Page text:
Disabled individuals should be alert to a bill (HR 620) that was passed by the US House of Representatives and is now waiting for a sponsor in the US Senate with the intent to amend the Americans with Disabilities Act (ADA) of 1990 to promote compliance through education (Section 2), to clarify the requirements for demand letters (Section 3), to provide for a notice and cure period before the commencement of a private civil action (Section 5), and for other purposes. Make no mistake, this bill will fundamentally alter the methods available for disabled individuals to recover damages from owners and operators of buildings and/or businesses that are not in compliance with ADA Standards for accessibility. Sections 2, 3, and 5 are discussed below. It is not clear what "other purposes" means.
SEC. 2. COMPLIANCE THROUGH EDUCATION. Based on existing funding, this bill requires the Disability Rights Section of the Department of Justice, in consultation with property owners and representatives of the disability rights community, to develop a program to educate State and local governments and property owners on effective and efficient strategies for promoting access to public accommodations for persons with a disability (as defined in section 3 of the Americans with Disabilities Act (42 U.S.C. 12102)). Such program may include training for professionals, such as Certified Access Specialists, to provide a guidance of remediation for potential violations of the Americans with Disabilities Act.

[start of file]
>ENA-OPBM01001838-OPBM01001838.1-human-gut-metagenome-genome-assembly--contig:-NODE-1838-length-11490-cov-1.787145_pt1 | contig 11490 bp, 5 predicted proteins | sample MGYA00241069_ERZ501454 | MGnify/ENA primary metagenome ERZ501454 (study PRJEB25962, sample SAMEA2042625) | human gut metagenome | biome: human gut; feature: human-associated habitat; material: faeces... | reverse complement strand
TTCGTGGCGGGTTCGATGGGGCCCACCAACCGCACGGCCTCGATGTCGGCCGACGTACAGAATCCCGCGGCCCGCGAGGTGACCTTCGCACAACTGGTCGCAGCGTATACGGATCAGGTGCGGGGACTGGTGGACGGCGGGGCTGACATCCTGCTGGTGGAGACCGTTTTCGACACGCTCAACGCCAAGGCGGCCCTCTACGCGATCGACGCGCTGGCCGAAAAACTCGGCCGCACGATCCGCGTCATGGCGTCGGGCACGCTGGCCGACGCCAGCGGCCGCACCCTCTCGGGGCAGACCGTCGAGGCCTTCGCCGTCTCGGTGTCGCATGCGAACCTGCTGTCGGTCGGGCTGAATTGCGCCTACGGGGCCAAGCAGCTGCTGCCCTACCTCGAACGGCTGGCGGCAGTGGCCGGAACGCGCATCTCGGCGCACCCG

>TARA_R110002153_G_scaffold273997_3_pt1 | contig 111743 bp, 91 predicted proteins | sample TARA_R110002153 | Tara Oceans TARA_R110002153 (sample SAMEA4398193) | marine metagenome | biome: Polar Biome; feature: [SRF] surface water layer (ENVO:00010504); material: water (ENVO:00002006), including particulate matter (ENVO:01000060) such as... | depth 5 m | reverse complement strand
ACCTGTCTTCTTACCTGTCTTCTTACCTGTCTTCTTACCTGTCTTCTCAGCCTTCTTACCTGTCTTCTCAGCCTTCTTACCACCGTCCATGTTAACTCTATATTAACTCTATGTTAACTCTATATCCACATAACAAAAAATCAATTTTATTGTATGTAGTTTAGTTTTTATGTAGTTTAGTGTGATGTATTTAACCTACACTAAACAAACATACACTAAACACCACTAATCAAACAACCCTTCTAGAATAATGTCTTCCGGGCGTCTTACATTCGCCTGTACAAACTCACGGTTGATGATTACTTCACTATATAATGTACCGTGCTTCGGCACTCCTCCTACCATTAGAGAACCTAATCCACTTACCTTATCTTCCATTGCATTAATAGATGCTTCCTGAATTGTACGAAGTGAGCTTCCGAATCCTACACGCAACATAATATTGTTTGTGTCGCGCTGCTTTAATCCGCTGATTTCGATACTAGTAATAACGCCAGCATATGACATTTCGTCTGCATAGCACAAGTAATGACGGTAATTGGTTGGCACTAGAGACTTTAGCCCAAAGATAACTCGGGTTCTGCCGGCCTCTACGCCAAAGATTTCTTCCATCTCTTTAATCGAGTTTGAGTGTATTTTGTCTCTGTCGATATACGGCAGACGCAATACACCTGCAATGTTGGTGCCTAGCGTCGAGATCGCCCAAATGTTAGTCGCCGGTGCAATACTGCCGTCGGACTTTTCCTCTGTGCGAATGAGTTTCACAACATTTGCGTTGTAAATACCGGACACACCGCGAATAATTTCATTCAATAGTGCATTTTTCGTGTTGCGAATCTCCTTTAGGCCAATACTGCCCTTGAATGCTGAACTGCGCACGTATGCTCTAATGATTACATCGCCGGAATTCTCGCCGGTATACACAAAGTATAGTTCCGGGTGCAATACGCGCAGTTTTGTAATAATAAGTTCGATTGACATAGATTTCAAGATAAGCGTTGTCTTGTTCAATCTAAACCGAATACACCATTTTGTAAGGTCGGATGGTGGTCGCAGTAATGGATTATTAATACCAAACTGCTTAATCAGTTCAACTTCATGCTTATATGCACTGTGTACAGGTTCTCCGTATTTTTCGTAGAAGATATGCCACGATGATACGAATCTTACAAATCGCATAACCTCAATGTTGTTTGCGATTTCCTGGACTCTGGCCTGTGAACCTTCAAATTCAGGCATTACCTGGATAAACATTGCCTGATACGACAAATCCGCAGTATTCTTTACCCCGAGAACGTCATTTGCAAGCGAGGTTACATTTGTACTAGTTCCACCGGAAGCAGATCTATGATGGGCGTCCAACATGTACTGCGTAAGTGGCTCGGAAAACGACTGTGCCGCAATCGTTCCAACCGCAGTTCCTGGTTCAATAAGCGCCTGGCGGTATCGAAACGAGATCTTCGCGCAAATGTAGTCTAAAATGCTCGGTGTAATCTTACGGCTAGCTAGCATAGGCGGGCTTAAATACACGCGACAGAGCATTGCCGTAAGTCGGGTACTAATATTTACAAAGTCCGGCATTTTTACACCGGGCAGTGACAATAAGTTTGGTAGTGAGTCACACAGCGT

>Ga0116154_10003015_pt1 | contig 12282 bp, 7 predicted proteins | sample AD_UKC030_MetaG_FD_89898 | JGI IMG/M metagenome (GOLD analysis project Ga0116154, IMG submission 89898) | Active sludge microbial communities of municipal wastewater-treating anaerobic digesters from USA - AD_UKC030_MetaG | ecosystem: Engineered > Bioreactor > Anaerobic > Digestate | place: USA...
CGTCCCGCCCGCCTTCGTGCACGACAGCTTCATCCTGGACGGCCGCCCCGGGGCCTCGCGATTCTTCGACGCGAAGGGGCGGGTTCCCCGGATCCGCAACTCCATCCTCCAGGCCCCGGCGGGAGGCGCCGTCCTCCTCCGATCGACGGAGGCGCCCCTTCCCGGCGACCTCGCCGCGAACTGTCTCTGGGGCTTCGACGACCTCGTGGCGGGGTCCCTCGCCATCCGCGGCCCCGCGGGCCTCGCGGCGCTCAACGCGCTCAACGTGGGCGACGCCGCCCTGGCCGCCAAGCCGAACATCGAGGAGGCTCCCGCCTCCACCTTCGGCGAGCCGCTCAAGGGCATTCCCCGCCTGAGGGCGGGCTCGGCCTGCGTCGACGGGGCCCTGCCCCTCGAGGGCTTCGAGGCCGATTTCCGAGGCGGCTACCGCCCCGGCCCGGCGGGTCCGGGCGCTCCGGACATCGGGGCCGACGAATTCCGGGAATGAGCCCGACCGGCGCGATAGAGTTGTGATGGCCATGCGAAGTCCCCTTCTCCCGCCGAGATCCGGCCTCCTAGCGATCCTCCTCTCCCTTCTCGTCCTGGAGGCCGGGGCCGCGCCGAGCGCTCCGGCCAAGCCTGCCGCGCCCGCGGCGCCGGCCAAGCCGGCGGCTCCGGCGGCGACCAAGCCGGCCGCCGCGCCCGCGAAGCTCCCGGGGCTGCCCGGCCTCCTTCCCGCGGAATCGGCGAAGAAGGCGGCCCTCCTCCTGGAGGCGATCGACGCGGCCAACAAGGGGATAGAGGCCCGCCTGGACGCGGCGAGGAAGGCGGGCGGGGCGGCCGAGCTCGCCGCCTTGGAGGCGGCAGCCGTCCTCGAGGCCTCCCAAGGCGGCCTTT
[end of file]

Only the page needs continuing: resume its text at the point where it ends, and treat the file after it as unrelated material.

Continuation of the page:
SEC. 3. NOTICE AND CURE (REMEDIATION) PERIOD. The bill prohibits civil actions based on the failure to remove an architectural barrier to access into an existing public accommodation unless: (1) the aggrieved person has provided to the owners or operators a written notice specific enough to identify the barrier*, and (2) within 60 days of receiving the notice from the aggrieved person, the owners or operators fail to provide the aggrieved person with a written description outlining improvements (remediation) that will be made to improve the barrier **, or, (3) within 60 days of the remediation notice, the owners or operators fail to remove the barrier or make substantial progress after providing such a remediation notice ***.
*The aggrieved person's notice must specify the circumstances under which public accommodation access was denied including the address of property, whether a request for assistance in removing an architectural barrier to access was made, and whether the barrier to access was a permanent or temporary barrier.
**Nothing in this section shall require a person with a disability to engage in a futile gesture if such person has actual notice that a person or organization covered by this title does not intend to comply with its provisions.
*** Substantial progress was not defined.
SEC. 5. MEDIATION FOR ADA ACTIONS RELATED TO ARCHITECTURAL BARRIERS. The Judicial Conference of the United States shall develop a model program to promote the use of alternative dispute resolution mechanisms, including a stay of discovery during mediation, to resolve claims of architectural barriers to access for public accommodations. To the extent practical, the Federal Judicial Center should provide a public comment period on any such proposal. The goal of the model program shall be to promote access quickly and efficiently without the need for costly litigation. The model program should include an expedited method for determining the relevant facts related to such barriers to access and steps taken before the commencement of litigation to resolve any issues related to access.
HR 620 was sponsored by US Representative Ted Poe (TX), passed by the House of Representatives February 15, 2018 (225 Yeah, 192 Nay), and was received by the US Senate on February 26, 2018, and is awaiting a Senate sponsor.